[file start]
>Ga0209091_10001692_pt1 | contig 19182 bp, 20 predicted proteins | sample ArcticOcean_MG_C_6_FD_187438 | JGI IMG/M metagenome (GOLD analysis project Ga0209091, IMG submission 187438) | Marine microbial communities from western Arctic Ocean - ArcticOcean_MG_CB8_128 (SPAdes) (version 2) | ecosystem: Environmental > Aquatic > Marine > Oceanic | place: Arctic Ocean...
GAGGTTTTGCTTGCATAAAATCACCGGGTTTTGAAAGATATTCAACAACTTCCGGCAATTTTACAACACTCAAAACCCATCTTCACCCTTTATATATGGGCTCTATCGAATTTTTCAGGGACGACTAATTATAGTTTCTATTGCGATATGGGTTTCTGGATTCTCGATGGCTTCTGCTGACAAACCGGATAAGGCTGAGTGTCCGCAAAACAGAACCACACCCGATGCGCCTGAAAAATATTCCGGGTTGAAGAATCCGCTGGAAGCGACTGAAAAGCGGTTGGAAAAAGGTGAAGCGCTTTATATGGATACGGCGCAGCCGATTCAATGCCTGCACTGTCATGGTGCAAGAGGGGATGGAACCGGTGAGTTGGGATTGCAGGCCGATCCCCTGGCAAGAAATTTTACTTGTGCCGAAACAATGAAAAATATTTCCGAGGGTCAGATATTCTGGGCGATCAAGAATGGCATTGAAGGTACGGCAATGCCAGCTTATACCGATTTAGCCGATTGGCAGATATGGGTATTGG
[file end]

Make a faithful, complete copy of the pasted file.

>Ga0209091_10001692_pt1 | contig 19182 bp, 20 predicted proteins | sample ArcticOcean_MG_C_6_FD_187438 | JGI IMG/M metagenome (GOLD analysis project Ga0209091, IMG submission 187438) | Marine microbial communities from western Arctic Ocean - ArcticOcean_MG_CB8_128 (SPAdes) (version 2) | ecosystem: Environmental > Aquatic > Marine > Oceanic | place: Arctic Ocean...
GAGGTTTTGCTTGCATAAAATCACCGGGTTTTGAAAGATATTCAACAACTTCCGGCAATTTTACAACACTCAAAACCCATCTTCACCCTTTATATATGGGCTCTATCGAATTTTTCAGGGACGACTAATTATAGTTTCTATTGCGATATGGGTTTCTGGATTCTCGATGGCTTCTGCTGACAAACCGGATAAGGCTGAGTGTCCGCAAAACAGAACCACACCCGATGCGCCTGAAAAATATTCCGGGTTGAAGAATCCGCTGGAAGCGACTGAAAAGCGGTTGGAAAAAGGTGAAGCGCTTTATATGGATACGGCGCAGCCGATTCAATGCCTGCACTGTCATGGTGCAAGAGGGGATGGAACCGGTGAGTTGGGATTGCAGGCCGATCCCCTGGCAAGAAATTTTACTTGTGCCGAAACAATGAAAAATATTTCCGAGGGTCAGATATTCTGGGCGATCAAGAATGGCATTGAAGGTACGGCAATGCCAGCTTATACCGATTTAGCCGATTGGCAGATATGGGTATTGG